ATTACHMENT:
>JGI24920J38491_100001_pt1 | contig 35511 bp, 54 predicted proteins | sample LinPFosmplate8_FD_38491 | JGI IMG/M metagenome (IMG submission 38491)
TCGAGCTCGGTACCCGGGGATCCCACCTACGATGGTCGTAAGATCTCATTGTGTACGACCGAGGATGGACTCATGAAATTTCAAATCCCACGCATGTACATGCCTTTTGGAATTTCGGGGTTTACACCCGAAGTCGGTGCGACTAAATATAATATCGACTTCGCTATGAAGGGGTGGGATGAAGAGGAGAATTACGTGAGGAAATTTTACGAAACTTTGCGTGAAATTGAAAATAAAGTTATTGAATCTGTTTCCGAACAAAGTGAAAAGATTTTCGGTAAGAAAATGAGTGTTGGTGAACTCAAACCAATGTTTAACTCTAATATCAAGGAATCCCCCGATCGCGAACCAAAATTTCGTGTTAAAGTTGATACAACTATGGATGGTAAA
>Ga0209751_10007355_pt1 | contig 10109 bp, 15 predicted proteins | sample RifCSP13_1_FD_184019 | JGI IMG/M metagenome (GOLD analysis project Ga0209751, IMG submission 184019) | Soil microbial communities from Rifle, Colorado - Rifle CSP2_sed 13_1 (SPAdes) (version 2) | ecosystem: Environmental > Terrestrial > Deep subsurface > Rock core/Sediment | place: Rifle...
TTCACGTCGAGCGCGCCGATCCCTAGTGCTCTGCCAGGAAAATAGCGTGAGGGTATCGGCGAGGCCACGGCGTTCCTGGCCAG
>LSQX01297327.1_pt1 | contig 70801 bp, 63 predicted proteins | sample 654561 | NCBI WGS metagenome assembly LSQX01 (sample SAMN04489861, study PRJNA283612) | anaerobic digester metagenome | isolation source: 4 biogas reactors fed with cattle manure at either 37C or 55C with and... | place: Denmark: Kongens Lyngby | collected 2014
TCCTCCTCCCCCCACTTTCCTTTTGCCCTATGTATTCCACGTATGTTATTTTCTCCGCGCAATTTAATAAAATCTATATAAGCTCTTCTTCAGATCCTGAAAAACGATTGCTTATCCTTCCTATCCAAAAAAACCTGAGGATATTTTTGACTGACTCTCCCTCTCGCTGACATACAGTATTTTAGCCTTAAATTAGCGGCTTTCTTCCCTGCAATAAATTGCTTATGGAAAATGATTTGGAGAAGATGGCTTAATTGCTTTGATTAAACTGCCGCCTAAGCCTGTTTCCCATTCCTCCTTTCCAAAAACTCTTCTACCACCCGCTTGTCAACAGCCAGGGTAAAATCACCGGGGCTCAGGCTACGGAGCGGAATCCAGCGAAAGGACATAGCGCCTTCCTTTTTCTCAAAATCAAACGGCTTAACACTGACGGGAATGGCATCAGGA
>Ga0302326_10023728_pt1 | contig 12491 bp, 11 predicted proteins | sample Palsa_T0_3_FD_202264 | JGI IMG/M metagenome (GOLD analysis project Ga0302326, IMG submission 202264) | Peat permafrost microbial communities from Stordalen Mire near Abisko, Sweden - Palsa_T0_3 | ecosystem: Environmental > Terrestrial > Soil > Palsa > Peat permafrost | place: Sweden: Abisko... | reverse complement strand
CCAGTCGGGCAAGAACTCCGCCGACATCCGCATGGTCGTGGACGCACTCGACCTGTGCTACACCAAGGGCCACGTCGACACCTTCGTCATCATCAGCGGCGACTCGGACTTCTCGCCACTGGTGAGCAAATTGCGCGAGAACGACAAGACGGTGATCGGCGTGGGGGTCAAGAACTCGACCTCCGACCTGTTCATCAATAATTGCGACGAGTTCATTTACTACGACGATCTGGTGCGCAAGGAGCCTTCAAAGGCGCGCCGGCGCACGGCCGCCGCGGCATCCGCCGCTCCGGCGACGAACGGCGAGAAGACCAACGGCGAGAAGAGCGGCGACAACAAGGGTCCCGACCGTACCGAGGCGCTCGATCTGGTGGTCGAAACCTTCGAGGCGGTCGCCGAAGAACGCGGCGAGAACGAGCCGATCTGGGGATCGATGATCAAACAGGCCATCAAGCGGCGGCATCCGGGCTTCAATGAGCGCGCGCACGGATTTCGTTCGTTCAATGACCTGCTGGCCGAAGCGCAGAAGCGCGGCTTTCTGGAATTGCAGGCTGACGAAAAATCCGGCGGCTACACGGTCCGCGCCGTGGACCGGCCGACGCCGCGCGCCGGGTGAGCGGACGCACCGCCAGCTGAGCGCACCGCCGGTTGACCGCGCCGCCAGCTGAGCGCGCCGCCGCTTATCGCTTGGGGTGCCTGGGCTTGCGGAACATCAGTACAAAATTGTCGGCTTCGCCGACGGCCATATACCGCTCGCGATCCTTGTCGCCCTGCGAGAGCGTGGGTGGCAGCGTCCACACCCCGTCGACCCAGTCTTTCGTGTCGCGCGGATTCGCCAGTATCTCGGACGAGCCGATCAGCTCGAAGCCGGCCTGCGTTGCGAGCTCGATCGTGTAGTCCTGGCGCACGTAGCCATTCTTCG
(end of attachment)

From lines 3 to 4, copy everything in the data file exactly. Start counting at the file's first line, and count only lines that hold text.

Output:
>Ga0209751_10007355_pt1 | contig 10109 bp, 15 predicted proteins | sample RifCSP13_1_FD_184019 | JGI IMG/M metagenome (GOLD analysis project Ga0209751, IMG submission 184019) | Soil microbial communities from Rifle, Colorado - Rifle CSP2_sed 13_1 (SPAdes) (version 2) | ecosystem: Environmental > Terrestrial > Deep subsurface > Rock core/Sediment | place: Rifle...
TTCACGTCGAGCGCGCCGATCCCTAGTGCTCTGCCAGGAAAATAGCGTGAGGGTATCGGCGAGGCCACGGCGTTCCTGGCCAG